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Risso's dolphin at surface

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Dead sperm whale in The Wash, East Anglia, England. © CSIP-ZSL.

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Risso's dolphin © Andy Knight

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Fin whale (balaenoptera physalus) Three fin whales Gulf of California.

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A spinner dolphin leaping © Andrew Sutton/Eco2

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Orca (ID171) breaches off the coast of Scotland © Steve Truluck.

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WDC finds a stranded rare pygmy sperm whale in Scotland

Last Friday I was called to attend a reported live dolphin stranding in Banff, on the North East coast of Scotland. Staff and volunteers at the WDC Scottish Dolphin Centre are trained as Marine Mammal Medics by the BDMLR so we can help with any whale and dolphin strandings reported in our area of the UK.

Having received a message from BDMLR of the stranding I headed off to the location and quickly discovered I was first on the scene, so the initial task was locating the dolphin. Sadly after a couple of minutes of searching in the wind and rain I discovered the body of the individual with no signs of life.

After a quick scan of the body to check for any obvious cause of injury I realised that this stranding was a little more unusual than any I had seen before. The creature I was looking at was definitely not a dolphin. I don’t mind admitting I was a little baffled; it actually looked like a miniature sperm whale crossed with a shark!

Oddly I was not far off! I managed to get some pictures back to the Centre with the help of two other equally confused Marine Mammal Medics who had now joined me on the beach. Thankfully at the Centre we have a knowledgeable team on all things whale and dolphin and Tessa, a WDC residential volunteer, quickly identified the individual as a rare pygmy sperm whale. They are barely seen at sea and usually in much warmer waters. Most of what is known about them is derived from stranded individuals, which is again very rare.

Although we have experience of strandings, each occasion leaves you feeling mixed emotions. On the one hand you see an individual suffering distress and pain, whilst on the flipside you can help return these amazing creatures to their natural environment.

However, once a whale or dolphin has died it is vital to perform necropsies on such rarely seen creatures so we can learn more about them and to try to discover the reasons behind each stranding. It was now a race against time as the incoming tide began to lap around the pygmy sperm whale, threatening to take her back out to sea. We waded into the water with a tarpaulin to place underneath the whale to help move her. This is an effort in itself as despite being relatively small at 2 metres she weighed an extraordinary amount. We then had the epic task of dragging the whale 200 metres up the beach for Scottish Rural College (SRUC) to pick up for the necropsy.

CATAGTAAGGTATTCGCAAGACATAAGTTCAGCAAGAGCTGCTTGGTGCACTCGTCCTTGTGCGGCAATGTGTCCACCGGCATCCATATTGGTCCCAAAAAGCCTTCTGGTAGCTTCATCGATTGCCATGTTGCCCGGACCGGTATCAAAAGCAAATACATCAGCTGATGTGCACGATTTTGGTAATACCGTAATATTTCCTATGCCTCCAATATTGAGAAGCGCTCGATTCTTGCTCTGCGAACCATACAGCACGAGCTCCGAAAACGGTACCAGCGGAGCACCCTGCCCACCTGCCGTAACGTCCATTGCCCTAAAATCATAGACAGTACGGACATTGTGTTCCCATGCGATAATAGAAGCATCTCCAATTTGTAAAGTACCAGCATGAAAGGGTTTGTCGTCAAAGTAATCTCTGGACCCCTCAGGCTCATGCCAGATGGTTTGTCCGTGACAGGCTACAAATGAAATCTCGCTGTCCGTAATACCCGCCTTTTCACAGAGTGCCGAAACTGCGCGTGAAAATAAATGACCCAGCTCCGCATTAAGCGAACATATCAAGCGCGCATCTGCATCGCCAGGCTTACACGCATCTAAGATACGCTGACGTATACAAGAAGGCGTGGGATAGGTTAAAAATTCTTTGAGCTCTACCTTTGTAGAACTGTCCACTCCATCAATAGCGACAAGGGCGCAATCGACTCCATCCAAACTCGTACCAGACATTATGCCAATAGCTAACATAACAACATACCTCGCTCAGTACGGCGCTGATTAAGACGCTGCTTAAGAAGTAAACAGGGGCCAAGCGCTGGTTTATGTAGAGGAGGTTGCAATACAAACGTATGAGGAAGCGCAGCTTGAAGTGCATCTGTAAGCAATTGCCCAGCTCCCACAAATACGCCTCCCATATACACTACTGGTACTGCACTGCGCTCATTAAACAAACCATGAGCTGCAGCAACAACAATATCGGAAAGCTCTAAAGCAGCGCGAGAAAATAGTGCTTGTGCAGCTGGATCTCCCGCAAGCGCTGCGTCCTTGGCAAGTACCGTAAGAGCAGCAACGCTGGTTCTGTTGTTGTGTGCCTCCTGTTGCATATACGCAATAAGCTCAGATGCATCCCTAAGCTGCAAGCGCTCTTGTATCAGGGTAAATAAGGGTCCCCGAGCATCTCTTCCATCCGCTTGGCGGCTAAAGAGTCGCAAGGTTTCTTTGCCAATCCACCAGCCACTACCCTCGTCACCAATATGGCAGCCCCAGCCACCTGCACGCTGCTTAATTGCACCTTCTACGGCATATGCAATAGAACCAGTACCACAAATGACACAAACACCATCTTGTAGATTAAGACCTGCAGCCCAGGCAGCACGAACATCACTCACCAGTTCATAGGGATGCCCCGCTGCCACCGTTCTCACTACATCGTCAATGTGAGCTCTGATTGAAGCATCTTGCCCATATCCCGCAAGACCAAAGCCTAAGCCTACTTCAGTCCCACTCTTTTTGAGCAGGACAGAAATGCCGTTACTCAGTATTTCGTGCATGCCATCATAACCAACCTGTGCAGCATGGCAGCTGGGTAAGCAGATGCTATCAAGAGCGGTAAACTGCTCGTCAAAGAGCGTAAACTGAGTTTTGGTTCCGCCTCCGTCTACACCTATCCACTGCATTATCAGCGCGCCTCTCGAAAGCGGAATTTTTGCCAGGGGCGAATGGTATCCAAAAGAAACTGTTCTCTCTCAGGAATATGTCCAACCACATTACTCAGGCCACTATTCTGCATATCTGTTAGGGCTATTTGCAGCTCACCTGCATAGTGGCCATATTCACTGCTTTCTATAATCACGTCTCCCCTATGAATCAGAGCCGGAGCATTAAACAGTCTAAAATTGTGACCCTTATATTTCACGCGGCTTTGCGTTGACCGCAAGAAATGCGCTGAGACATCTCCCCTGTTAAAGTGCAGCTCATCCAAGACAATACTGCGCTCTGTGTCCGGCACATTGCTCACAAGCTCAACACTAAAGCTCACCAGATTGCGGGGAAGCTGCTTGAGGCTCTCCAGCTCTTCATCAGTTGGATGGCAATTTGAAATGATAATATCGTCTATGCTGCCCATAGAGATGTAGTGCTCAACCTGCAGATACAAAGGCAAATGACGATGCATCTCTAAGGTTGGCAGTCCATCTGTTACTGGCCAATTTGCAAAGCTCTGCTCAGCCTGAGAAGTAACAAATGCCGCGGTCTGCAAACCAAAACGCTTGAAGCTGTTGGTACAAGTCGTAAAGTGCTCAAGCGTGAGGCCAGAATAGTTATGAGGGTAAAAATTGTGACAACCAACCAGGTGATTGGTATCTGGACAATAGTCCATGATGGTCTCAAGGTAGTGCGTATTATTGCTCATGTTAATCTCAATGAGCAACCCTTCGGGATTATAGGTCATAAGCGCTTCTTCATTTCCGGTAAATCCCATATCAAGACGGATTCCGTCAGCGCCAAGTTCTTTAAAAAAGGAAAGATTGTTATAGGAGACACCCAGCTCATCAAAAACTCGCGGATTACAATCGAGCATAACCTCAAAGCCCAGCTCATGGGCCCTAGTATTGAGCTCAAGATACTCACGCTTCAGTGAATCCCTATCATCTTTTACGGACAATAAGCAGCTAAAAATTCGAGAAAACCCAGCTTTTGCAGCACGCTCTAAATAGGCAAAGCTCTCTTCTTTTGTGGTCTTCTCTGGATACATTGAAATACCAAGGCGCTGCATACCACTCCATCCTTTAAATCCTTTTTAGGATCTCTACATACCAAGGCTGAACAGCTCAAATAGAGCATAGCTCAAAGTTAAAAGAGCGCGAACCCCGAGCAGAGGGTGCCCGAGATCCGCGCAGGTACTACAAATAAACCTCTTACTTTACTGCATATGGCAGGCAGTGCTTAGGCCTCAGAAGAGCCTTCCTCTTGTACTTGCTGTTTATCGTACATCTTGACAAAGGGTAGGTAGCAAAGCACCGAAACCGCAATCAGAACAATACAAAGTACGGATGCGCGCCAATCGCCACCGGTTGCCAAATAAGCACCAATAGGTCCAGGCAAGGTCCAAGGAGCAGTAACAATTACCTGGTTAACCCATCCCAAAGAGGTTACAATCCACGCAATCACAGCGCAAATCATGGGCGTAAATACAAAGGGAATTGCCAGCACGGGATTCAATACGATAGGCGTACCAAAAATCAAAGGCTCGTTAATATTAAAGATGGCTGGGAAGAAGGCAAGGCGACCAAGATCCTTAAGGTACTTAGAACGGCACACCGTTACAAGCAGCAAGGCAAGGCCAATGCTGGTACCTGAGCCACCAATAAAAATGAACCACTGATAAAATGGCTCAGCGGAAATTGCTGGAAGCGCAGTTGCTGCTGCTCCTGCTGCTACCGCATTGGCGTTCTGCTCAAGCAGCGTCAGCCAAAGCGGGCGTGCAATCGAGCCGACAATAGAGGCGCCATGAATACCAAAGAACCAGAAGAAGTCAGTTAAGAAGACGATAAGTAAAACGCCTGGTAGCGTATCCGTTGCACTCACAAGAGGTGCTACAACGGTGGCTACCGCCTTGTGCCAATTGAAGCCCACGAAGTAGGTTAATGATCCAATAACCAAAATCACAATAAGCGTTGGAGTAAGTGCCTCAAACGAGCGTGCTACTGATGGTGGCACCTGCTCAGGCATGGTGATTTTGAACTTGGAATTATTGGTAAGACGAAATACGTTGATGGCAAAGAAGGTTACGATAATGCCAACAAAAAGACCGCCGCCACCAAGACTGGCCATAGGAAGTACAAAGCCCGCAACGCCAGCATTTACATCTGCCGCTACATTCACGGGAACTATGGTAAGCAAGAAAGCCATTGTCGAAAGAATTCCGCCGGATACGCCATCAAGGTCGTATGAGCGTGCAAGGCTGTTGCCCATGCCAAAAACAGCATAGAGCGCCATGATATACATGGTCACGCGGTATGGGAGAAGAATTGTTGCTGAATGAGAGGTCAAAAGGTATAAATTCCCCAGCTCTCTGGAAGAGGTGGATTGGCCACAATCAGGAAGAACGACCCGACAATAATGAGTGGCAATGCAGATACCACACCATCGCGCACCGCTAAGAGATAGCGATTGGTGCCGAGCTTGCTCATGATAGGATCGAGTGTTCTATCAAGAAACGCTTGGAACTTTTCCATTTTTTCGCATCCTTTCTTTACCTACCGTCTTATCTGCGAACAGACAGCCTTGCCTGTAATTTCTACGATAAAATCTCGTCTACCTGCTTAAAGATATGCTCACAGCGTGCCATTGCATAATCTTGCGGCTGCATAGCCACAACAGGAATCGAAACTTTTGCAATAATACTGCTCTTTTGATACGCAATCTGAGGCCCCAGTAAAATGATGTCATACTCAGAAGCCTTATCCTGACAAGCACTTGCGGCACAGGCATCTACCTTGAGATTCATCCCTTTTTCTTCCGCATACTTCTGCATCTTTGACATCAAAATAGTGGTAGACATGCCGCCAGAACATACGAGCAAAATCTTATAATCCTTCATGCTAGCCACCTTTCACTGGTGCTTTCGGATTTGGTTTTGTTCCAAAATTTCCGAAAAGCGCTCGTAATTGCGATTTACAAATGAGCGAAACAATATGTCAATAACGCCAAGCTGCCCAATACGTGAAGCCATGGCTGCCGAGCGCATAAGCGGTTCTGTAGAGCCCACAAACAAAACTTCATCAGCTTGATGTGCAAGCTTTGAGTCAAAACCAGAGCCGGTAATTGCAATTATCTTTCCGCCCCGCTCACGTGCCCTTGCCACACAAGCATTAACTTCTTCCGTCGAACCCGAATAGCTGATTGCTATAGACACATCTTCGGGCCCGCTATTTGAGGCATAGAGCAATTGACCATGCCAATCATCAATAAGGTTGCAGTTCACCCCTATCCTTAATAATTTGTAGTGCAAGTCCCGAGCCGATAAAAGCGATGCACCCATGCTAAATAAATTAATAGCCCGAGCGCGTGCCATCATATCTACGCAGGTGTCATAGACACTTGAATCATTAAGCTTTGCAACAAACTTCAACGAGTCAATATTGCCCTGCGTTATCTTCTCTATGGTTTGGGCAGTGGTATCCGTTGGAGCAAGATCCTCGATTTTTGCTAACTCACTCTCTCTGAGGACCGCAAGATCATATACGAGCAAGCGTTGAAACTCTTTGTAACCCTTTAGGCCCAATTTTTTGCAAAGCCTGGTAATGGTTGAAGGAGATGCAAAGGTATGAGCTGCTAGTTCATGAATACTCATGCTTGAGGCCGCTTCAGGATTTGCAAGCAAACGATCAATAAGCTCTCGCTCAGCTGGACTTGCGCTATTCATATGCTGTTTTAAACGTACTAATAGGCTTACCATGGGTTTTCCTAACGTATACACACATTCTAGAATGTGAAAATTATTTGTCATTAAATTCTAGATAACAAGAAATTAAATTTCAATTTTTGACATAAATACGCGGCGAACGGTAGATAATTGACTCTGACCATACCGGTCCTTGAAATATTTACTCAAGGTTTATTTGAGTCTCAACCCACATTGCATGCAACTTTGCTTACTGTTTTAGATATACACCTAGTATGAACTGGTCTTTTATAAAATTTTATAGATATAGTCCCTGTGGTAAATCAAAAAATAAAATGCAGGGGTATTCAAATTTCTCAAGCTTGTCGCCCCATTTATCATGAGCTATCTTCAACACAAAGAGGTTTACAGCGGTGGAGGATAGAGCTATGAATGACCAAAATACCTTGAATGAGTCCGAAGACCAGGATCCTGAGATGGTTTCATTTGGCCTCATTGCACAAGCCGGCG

That’s where I handed over to my colleague Kila Taylor, WDC Conservation Officer, who by chance had turned up at the SRUC offices to collect some baleen from a minke whale, only to find the pygmy sperm whale there. They kindly let her stay and watch the necropsy – what a unique and incredible opportunity!

Through attending the necropsy Kila discovered a few amazing things about this rare creature… As the name suggests pygmy sperm whales are a lot smaller than sperm whales with females only growing to around 3.8m compared to 12m, this particular individual was only 2.07m so is believed to be a juvenile.

They have some unusual defence mechanism; just behind the eye is a false gill and this feature (thought to be an adaptation to help them ‘mimic’ their main predators, sharks), along with the under slung jaw, often causes the pygmy sperm whale to be initially confused for a shark when sighted or stranded.

When startled they release a cloud of reddish-brown intestinal fluid, this may act as a decoy very similar to that of squid ink. So if the false gill doesn’t work to deter predators, they literally soil themselves to avoid danger!

These are remarkable creatures indeed and although dead strandings are always extremely sad, the more we know about them the better we can understand them. Hopefully when the results and tests from the necropsy come through in around a month we will discover why this rare individual stranded in Scottish waters so we can potential learn how to protect them in the future.


What to do if you see a stranding:

Live strandings

Please report all live strandings to BDMLR on 01825 765546. After 5pm on working days, or at weekends or Bank Holidays, please call their out of hours number on 07787 433412

Dead strandings

Please report to the Scottish Marine Animal Stranding Scheme on 01463 243030 or 07979 245893.

About George Berry

George is a member of WDC's Communications team and website coordinator.